Recently, the Pentagon announced that up to 20,000 troops may be assigned to the U.S. Northern Command (NORTHCOM) to conduct homeland security missions if circumstances require military assistance to civilian authorities. This plan is consistent with U.S. traditions and law. In the past, troops were assigned to these missions on an ad hoc basis. Today, however, because of the need to program forces for missions overseas and the requirement to better train and coordinate with civilian authorities here at home, the Defense Department is designating which troops might be called for homeland defense missions ahead of time. Such pre-designation is logical and perfectly consistent with U.S. law.

Thinking the Unthinkable

Pre-designating response is especially important for reacting to natural or man-made (terrorist) catastrophes. In a catastrophic disaster the national response needs to be immediate, massive, and effective, not just because unprecedented numbers of people and property are at risk but because the credibility of government at all levels is in jeopardy as well. If citizens perceive the government response as credible, that perception will measurably defuse the tension, fear, and frustration accompanying a disaster while prompting communities to be more self-confident and resilient in their own responses to the catastrophe.

Having the military play a prominent role in the immediate response to catastrophic disasters makes sense. It would be counterproductive and ruinously expensive for other federal agencies, local governments, or the private sector to maintain the excess capacity and resources needed for immediate catastrophic response.

Additionally, maintaining this capacity would also be beneficial to the military. For example, the Pentagon could use response forces for tasks directly related to its primary war-fighting jobs--such as theater support to civilian governments during a conflict, counterinsurgency missions, and postwar occupation--as well as homeland security. These forces should mostly be National Guard soldiers, which are the troops that have the flexibility to work equally well under state or federal control. These soldiers would, however, have to be supplemented with reserve forces which in many cases have more suitable equipment and personnel to deal with domestic emergencies.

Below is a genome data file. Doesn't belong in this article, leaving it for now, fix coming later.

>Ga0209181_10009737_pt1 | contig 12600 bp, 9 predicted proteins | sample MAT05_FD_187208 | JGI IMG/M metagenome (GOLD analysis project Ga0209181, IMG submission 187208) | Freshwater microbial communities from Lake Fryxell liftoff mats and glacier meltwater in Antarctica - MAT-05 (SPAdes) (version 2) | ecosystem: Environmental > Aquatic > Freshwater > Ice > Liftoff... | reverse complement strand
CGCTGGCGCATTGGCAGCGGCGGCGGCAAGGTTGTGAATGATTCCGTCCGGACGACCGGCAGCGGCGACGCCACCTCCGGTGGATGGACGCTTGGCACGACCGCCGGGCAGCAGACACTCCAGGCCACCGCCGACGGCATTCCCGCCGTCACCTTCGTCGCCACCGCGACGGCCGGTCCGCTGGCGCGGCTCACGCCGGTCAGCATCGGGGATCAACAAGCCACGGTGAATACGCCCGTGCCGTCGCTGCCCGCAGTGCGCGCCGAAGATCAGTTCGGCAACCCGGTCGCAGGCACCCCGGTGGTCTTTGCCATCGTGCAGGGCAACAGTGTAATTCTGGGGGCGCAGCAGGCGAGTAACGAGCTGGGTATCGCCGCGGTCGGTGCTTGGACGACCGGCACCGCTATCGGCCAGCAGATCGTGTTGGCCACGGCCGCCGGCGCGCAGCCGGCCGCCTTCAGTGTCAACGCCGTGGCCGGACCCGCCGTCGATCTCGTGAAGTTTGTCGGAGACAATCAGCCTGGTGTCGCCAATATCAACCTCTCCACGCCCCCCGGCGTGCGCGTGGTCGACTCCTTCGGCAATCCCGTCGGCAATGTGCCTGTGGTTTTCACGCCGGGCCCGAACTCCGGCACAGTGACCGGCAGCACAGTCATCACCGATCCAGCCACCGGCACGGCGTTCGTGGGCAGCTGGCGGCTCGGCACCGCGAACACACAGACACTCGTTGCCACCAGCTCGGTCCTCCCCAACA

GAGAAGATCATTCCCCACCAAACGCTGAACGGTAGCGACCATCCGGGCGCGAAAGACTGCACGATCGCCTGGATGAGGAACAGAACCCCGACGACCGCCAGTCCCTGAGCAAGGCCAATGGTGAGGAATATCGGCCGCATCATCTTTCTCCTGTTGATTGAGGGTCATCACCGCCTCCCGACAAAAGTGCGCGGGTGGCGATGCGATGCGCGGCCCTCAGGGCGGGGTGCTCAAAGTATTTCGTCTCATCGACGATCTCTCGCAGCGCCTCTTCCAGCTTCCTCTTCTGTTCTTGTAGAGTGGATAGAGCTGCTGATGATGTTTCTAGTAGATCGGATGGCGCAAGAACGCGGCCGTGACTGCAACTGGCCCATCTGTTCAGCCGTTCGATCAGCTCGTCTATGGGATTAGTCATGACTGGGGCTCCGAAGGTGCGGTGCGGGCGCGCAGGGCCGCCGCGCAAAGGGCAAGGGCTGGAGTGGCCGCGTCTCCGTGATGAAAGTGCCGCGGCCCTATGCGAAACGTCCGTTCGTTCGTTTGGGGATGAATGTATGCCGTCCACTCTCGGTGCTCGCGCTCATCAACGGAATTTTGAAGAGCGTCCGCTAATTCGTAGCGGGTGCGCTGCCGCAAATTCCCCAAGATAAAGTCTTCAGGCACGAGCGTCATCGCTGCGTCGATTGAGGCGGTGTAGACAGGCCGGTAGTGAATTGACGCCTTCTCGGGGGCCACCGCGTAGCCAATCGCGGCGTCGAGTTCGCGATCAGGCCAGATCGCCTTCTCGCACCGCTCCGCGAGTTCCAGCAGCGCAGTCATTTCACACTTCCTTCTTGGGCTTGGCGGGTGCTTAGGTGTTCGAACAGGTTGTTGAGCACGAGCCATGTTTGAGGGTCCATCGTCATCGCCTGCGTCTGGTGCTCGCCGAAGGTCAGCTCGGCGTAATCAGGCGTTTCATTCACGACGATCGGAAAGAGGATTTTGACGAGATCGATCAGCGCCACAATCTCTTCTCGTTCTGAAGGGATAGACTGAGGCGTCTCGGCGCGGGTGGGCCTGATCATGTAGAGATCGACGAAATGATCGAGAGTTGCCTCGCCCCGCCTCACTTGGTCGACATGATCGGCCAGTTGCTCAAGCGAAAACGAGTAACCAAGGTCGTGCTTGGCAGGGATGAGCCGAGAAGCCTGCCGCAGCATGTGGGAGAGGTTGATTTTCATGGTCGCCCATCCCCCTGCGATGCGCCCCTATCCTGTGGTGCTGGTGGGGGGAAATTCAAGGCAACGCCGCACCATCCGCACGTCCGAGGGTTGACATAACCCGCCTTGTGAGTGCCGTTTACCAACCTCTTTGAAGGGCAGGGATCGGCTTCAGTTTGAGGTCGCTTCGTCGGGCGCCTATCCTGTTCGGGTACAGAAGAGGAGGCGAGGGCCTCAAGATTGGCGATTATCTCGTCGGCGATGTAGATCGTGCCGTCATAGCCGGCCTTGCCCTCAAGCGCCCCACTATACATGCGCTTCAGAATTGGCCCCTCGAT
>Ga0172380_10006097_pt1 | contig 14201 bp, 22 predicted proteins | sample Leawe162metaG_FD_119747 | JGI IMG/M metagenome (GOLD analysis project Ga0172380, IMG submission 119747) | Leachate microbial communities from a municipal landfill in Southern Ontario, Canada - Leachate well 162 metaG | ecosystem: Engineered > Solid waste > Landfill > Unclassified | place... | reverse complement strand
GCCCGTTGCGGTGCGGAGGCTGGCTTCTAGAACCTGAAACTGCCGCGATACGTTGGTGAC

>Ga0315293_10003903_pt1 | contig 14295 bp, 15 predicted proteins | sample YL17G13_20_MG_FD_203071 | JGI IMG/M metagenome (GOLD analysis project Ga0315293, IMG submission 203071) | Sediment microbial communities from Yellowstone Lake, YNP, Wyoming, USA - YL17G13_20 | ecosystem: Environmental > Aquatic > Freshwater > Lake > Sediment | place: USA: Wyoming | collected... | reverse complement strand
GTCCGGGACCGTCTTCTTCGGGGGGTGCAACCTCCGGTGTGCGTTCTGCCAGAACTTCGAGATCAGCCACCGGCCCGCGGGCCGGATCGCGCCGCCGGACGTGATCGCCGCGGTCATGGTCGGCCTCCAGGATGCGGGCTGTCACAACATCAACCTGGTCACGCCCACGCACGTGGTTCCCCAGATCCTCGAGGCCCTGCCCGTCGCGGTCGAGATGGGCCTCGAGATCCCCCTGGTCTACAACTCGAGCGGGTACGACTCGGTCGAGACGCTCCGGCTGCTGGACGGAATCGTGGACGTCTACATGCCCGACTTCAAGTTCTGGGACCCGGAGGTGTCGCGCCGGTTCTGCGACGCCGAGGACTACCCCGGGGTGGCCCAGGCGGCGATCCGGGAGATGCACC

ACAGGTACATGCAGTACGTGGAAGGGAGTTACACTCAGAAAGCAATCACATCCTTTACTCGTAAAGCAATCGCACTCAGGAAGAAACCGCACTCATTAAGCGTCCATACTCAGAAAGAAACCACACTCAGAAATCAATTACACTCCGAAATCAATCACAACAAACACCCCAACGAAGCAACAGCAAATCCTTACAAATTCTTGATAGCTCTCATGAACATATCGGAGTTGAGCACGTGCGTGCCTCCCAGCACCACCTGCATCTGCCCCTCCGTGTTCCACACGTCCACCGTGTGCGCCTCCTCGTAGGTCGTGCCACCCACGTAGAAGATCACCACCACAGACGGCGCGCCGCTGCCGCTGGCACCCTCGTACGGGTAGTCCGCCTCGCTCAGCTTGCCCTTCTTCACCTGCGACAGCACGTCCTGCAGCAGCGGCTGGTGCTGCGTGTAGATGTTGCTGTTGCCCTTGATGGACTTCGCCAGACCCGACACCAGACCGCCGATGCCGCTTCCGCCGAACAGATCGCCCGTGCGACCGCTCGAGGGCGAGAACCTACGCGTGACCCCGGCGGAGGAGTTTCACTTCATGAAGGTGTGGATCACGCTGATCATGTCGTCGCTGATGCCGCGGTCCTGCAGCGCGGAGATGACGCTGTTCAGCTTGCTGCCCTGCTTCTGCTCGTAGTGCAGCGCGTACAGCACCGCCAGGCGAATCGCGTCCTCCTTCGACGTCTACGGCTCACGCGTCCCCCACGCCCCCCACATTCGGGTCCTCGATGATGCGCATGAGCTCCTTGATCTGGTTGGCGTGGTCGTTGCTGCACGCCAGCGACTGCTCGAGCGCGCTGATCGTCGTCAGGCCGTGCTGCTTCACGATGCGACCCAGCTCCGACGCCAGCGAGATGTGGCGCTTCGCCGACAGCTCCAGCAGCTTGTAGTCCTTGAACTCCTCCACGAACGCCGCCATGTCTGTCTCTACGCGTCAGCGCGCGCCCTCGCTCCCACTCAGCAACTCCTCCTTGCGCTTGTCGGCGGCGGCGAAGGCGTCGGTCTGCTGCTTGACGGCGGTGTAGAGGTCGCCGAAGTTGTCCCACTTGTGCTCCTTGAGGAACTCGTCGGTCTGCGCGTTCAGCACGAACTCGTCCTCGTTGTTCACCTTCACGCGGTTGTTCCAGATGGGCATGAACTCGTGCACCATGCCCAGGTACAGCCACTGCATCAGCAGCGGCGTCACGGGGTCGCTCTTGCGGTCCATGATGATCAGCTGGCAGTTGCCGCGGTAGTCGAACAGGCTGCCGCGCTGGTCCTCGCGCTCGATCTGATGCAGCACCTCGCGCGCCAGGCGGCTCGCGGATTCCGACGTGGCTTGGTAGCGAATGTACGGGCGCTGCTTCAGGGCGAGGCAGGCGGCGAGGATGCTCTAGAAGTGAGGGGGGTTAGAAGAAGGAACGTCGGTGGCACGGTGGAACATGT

It should be clear that military forces are not "first responders"; meeting the immediate needs of the community--in most cases--is the responsibility of the local community and its police and fire departments and other emergency management assets.

Looking Forward

While the Pentagon rightly decided to designate troops to support NORTHCOM, over the long term it should seek to place much more emphasis on building up the capacity of the National Guard to conduct this mission.

The National Guard needs to be large enough to maintain some units on active duty at all times for rapid response and sufficient to support missions at home and abroad. For catastrophic response, four components would need to be particularly robust: